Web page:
Whilst eucalyptus trees are native to Australia, many UK gardeners successfully grow them too and it is said that they are effective in deterring mosquitoes. However, there are numerous native species which grow here in the UK that are also recommended by other gardeners.
Mint is commonly used as a deterrent for midges and mosquitoes. It’s better, however, if you grow it in pots and situate them around the garden as it has a tendency to grow wild if you just plant it straight into the soil. Furthermore, mint gives off a lovely smell in a garden and you can also use it for cooking. A member of the mint family called the ‘Pennyroyal’ is said to be particularly effective.
Rosemary is another herb used in cooking which is also reputed to be effective. However, you need to bring rosemary in during winter as it will wither and die if you leave it out in cold weather so make sure you plant it in pots which you can then bring indoors when the weather gets harsh.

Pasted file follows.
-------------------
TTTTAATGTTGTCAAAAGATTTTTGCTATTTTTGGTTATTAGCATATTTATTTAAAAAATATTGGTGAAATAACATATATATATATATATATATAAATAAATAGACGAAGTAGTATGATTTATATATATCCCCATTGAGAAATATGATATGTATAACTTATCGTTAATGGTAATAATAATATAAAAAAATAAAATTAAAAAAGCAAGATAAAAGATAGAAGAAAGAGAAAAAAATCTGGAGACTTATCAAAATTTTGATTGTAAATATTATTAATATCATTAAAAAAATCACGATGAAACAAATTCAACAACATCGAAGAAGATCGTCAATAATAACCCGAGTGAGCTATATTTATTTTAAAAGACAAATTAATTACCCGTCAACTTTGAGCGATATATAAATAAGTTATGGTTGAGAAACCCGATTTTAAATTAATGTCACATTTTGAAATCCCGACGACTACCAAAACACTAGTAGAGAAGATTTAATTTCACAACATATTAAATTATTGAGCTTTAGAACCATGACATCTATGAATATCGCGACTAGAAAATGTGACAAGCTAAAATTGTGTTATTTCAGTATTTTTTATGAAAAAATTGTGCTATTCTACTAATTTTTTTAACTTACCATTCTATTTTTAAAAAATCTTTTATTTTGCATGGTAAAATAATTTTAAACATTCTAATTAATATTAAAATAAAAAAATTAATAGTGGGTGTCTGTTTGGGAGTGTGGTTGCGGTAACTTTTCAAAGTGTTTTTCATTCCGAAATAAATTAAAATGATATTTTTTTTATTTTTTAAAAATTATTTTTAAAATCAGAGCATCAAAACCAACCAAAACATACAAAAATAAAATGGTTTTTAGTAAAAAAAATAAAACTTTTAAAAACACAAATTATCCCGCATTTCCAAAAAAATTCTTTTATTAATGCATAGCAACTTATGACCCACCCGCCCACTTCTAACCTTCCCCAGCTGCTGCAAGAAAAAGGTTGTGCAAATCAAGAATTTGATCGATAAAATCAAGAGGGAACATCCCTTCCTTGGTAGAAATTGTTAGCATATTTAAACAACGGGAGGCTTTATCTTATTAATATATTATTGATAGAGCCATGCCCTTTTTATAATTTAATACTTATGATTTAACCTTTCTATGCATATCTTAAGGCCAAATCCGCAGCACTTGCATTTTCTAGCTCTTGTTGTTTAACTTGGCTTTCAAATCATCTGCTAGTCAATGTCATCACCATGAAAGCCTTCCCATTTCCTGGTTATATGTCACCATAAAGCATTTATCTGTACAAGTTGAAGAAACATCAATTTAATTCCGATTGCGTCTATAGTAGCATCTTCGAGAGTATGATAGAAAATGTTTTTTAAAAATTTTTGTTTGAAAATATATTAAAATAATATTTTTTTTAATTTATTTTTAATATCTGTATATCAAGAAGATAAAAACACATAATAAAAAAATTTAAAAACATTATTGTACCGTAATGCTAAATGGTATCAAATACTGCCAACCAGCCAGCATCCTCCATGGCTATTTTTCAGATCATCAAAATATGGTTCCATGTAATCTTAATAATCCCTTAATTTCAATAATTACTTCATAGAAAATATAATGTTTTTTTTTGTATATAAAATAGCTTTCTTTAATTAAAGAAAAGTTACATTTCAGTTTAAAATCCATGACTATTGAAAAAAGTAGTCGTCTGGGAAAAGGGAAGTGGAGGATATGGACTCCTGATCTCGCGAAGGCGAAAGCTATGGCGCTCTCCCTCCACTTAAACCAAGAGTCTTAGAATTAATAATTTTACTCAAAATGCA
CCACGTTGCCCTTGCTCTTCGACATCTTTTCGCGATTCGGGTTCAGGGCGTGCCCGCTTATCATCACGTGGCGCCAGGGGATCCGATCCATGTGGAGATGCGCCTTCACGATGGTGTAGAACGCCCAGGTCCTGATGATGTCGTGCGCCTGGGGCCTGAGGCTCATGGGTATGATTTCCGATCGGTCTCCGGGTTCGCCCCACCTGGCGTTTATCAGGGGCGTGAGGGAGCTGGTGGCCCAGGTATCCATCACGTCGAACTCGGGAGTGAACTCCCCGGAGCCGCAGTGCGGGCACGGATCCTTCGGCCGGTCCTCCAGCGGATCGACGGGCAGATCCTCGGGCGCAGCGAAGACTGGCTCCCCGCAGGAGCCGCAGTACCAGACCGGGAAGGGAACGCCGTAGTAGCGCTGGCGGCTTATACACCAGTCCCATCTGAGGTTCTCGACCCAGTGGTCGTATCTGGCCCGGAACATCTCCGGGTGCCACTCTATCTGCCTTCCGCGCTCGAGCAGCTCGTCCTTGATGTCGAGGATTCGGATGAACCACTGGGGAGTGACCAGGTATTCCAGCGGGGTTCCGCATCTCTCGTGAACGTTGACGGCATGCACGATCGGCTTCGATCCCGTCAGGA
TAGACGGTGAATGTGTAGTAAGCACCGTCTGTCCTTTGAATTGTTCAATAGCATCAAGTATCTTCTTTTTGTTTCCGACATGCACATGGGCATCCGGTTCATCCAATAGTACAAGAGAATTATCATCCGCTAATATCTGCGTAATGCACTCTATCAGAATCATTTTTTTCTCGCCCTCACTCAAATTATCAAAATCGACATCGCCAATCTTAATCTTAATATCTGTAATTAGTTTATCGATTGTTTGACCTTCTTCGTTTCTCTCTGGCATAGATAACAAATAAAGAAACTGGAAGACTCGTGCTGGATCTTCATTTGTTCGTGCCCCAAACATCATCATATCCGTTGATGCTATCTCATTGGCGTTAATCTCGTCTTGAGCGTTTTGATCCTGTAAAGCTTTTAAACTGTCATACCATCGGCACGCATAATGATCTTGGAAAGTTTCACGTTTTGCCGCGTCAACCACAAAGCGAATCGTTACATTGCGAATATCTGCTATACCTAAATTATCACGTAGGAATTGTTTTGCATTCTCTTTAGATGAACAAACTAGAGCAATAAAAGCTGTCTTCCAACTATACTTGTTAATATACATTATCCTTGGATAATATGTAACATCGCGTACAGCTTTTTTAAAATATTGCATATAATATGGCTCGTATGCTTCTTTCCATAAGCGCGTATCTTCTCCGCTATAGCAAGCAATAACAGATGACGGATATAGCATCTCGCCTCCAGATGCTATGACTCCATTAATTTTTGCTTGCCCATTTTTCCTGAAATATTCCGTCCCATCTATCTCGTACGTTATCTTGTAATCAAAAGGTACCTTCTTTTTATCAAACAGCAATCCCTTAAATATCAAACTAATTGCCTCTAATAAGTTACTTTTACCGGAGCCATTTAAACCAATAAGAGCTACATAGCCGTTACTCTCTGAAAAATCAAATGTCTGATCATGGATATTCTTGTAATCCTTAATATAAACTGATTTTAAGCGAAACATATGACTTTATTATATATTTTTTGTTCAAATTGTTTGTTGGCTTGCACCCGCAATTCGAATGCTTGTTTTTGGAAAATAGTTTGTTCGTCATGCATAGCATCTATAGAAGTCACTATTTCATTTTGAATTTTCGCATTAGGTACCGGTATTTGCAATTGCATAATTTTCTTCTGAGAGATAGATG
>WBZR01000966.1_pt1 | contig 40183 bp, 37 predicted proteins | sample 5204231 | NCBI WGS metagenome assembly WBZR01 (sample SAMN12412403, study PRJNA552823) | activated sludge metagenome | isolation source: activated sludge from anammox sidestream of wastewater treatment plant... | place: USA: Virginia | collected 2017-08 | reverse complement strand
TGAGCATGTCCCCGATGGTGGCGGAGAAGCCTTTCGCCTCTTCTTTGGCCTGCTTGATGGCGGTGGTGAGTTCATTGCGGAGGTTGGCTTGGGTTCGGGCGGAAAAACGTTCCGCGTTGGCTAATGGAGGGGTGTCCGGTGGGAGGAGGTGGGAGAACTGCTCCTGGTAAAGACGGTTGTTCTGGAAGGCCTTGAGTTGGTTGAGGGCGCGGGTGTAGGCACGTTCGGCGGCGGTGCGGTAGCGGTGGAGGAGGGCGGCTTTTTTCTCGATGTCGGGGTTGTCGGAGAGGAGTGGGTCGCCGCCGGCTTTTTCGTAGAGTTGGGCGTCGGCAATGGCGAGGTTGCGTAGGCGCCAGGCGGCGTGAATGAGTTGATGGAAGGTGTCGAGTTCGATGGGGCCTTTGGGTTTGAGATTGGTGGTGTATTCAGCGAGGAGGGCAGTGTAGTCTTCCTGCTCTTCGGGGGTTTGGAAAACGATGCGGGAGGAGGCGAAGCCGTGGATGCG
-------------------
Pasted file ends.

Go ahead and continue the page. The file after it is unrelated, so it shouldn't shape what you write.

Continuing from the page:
Other people swear by marigolds which give off a smell that many insects, including mosquitoes find repellent. Actually, humans too can be put off by the smell of marigolds but they are said to be effective at repelling many insects that attack vegetable plants and aphids.
Catnip is another herb which is more commonly associated with being used to stuff toys. There have been claims that the oil given off by this particular plant is ten times better at repelling mosquitoes than DEET which is the most commonly used active ingredient used in mosquito repellent sprays.
Citronella scented geraniums are also used by some gardeners and any citronella candles are also effective if you can bear the pungent smell they give off.
Another more interesting way of getting rid of mosquitoes and midges if you’re not scared of bats is to buy or build your own bat houses if you live in an area which attracts bats.
There are also specialist ‘mosquito plants’ which you’ll often see advertised in mail order catalogues or via the internet although opinions about their effectiveness are very much divided.